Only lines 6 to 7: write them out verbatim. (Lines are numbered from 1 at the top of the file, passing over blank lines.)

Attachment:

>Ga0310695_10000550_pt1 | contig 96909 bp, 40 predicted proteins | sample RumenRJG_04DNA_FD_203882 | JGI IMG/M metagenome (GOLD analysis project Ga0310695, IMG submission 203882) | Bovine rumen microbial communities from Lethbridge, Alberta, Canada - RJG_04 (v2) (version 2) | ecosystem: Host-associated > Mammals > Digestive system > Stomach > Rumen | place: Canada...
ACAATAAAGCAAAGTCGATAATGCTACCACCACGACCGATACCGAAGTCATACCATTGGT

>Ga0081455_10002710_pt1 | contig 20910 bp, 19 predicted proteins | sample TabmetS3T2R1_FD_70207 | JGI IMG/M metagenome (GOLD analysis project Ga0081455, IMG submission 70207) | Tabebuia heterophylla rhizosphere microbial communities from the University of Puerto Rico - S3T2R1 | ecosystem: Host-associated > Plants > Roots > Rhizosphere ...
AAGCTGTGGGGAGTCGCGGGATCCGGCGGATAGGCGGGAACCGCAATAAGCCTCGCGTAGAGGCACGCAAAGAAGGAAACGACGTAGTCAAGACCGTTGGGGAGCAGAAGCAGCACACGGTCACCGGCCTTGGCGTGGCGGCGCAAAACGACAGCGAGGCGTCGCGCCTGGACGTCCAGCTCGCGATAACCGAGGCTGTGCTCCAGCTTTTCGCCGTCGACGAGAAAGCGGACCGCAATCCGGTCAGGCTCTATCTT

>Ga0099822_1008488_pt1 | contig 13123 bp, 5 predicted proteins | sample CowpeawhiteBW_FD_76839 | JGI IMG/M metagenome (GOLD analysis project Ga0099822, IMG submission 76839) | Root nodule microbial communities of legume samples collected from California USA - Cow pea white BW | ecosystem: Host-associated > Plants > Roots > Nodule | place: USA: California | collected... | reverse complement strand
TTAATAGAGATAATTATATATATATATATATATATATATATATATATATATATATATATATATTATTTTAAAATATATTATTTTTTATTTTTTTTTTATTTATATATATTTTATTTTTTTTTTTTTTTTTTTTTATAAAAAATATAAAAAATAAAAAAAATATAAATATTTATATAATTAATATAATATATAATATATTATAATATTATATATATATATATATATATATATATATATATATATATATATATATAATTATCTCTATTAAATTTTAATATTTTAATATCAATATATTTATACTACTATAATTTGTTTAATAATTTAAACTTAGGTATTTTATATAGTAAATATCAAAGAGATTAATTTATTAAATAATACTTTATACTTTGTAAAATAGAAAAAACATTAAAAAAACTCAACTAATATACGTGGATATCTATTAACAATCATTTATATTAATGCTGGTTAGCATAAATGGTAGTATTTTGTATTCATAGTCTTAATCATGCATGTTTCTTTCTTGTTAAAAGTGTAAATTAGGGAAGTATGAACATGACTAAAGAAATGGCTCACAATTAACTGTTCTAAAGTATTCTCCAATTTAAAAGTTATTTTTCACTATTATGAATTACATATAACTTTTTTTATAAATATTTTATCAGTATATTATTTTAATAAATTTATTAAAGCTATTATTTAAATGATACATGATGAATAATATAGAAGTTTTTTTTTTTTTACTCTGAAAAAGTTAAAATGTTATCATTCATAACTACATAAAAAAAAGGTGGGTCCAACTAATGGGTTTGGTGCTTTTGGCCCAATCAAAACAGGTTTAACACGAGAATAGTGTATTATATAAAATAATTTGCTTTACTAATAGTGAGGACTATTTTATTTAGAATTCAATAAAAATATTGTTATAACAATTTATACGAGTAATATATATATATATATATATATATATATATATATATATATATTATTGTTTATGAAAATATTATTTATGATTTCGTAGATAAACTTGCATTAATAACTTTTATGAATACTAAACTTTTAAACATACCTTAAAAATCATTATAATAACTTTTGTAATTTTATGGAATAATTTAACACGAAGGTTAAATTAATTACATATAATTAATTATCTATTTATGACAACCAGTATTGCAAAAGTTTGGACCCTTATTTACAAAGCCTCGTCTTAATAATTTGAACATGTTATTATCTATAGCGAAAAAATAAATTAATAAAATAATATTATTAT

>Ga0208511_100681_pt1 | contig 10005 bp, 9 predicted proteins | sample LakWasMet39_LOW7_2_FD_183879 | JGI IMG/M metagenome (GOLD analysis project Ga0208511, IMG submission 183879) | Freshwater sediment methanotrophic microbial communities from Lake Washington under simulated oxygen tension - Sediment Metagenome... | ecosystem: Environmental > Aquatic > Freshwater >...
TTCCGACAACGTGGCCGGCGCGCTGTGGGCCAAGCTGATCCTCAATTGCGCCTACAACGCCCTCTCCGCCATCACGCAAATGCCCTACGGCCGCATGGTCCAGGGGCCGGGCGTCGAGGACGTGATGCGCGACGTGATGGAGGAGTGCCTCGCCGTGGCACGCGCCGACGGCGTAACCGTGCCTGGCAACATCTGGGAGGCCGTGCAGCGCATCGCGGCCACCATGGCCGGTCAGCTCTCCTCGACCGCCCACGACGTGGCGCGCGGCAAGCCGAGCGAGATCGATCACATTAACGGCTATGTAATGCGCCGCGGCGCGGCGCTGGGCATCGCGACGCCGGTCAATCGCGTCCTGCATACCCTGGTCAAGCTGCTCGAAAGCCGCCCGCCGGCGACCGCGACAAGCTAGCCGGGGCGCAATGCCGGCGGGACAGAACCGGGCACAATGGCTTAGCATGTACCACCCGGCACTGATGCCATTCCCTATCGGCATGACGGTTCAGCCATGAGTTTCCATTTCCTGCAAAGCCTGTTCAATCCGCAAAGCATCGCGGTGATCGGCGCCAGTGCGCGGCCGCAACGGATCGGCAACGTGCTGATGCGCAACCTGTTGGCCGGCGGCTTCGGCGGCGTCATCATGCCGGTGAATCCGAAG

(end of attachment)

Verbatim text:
TTAATAGAGATAATTATATATATATATATATATATATATATATATATATATATATATATATATTATTTTAAAATATATTATTTTTTATTTTTTTTTTATTTATATATATTTTATTTTTTTTTTTTTTTTTTTTTATAAAAAATATAAAAAATAAAAAAAATATAAATATTTATATAATTAATATAATATATAATATATTATAATATTATATATATATATATATATATATATATATATATATATATATATATATAATTATCTCTATTAAATTTTAATATTTTAATATCAATATATTTATACTACTATAATTTGTTTAATAATTTAAACTTAGGTATTTTATATAGTAAATATCAAAGAGATTAATTTATTAAATAATACTTTATACTTTGTAAAATAGAAAAAACATTAAAAAAACTCAACTAATATACGTGGATATCTATTAACAATCATTTATATTAATGCTGGTTAGCATAAATGGTAGTATTTTGTATTCATAGTCTTAATCATGCATGTTTCTTTCTTGTTAAAAGTGTAAATTAGGGAAGTATGAACATGACTAAAGAAATGGCTCACAATTAACTGTTCTAAAGTATTCTCCAATTTAAAAGTTATTTTTCACTATTATGAATTACATATAACTTTTTTTATAAATATTTTATCAGTATATTATTTTAATAAATTTATTAAAGCTATTATTTAAATGATACATGATGAATAATATAGAAGTTTTTTTTTTTTTACTCTGAAAAAGTTAAAATGTTATCATTCATAACTACATAAAAAAAAGGTGGGTCCAACTAATGGGTTTGGTGCTTTTGGCCCAATCAAAACAGGTTTAACACGAGAATAGTGTATTATATAAAATAATTTGCTTTACTAATAGTGAGGACTATTTTATTTAGAATTCAATAAAAATATTGTTATAACAATTTATACGAGTAATATATATATATATATATATATATATATATATATATATATATTATTGTTTATGAAAATATTATTTATGATTTCGTAGATAAACTTGCATTAATAACTTTTATGAATACTAAACTTTTAAACATACCTTAAAAATCATTATAATAACTTTTGTAATTTTATGGAATAATTTAACACGAAGGTTAAATTAATTACATATAATTAATTATCTATTTATGACAACCAGTATTGCAAAAGTTTGGACCCTTATTTACAAAGCCTCGTCTTAATAATTTGAACATGTTATTATCTATAGCGAAAAAATAAATTAATAAAATAATATTATTAT

>Ga0208511_100681_pt1 | contig 10005 bp, 9 predicted proteins | sample LakWasMet39_LOW7_2_FD_183879 | JGI IMG/M metagenome (GOLD analysis project Ga0208511, IMG submission 183879) | Freshwater sediment methanotrophic microbial communities from Lake Washington under simulated oxygen tension - Sediment Metagenome... | ecosystem: Environmental > Aquatic > Freshwater >...